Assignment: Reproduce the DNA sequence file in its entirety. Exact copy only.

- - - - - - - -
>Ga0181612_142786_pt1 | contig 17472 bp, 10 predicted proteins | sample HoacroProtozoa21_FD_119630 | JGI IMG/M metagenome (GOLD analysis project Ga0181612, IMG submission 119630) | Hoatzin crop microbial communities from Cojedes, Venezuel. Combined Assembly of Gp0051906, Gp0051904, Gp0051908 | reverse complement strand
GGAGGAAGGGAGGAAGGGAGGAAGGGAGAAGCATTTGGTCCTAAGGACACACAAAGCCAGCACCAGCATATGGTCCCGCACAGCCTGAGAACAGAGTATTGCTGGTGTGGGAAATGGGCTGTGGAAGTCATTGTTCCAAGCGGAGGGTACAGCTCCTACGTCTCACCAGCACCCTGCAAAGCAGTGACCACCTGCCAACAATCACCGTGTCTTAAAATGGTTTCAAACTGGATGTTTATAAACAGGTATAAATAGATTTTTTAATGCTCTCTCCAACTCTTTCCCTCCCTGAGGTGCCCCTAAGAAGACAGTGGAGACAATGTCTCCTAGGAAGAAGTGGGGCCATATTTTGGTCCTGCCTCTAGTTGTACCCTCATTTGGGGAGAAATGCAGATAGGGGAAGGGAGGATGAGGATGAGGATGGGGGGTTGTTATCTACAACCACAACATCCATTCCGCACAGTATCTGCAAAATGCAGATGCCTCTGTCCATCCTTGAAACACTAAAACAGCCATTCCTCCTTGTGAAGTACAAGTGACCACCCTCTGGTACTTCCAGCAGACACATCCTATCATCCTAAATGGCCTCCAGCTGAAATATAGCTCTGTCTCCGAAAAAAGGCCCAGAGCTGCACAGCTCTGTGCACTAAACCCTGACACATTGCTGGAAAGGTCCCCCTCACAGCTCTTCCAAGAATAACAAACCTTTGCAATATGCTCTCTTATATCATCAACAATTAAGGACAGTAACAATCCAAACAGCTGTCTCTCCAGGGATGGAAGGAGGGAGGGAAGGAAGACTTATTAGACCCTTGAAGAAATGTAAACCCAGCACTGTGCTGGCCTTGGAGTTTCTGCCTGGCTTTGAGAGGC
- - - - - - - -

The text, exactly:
>Ga0181612_142786_pt1 | contig 17472 bp, 10 predicted proteins | sample HoacroProtozoa21_FD_119630 | JGI IMG/M metagenome (GOLD analysis project Ga0181612, IMG submission 119630) | Hoatzin crop microbial communities from Cojedes, Venezuel. Combined Assembly of Gp0051906, Gp0051904, Gp0051908 | reverse complement strand
GGAGGAAGGGAGGAAGGGAGGAAGGGAGAAGCATTTGGTCCTAAGGACACACAAAGCCAGCACCAGCATATGGTCCCGCACAGCCTGAGAACAGAGTATTGCTGGTGTGGGAAATGGGCTGTGGAAGTCATTGTTCCAAGCGGAGGGTACAGCTCCTACGTCTCACCAGCACCCTGCAAAGCAGTGACCACCTGCCAACAATCACCGTGTCTTAAAATGGTTTCAAACTGGATGTTTATAAACAGGTATAAATAGATTTTTTAATGCTCTCTCCAACTCTTTCCCTCCCTGAGGTGCCCCTAAGAAGACAGTGGAGACAATGTCTCCTAGGAAGAAGTGGGGCCATATTTTGGTCCTGCCTCTAGTTGTACCCTCATTTGGGGAGAAATGCAGATAGGGGAAGGGAGGATGAGGATGAGGATGGGGGGTTGTTATCTACAACCACAACATCCATTCCGCACAGTATCTGCAAAATGCAGATGCCTCTGTCCATCCTTGAAACACTAAAACAGCCATTCCTCCTTGTGAAGTACAAGTGACCACCCTCTGGTACTTCCAGCAGACACATCCTATCATCCTAAATGGCCTCCAGCTGAAATATAGCTCTGTCTCCGAAAAAAGGCCCAGAGCTGCACAGCTCTGTGCACTAAACCCTGACACATTGCTGGAAAGGTCCCCCTCACAGCTCTTCCAAGAATAACAAACCTTTGCAATATGCTCTCTTATATCATCAACAATTAAGGACAGTAACAATCCAAACAGCTGTCTCTCCAGGGATGGAAGGAGGGAGGGAAGGAAGACTTATTAGACCCTTGAAGAAATGTAAACCCAGCACTGTGCTGGCCTTGGAGTTTCTGCCTGGCTTTGAGAGGC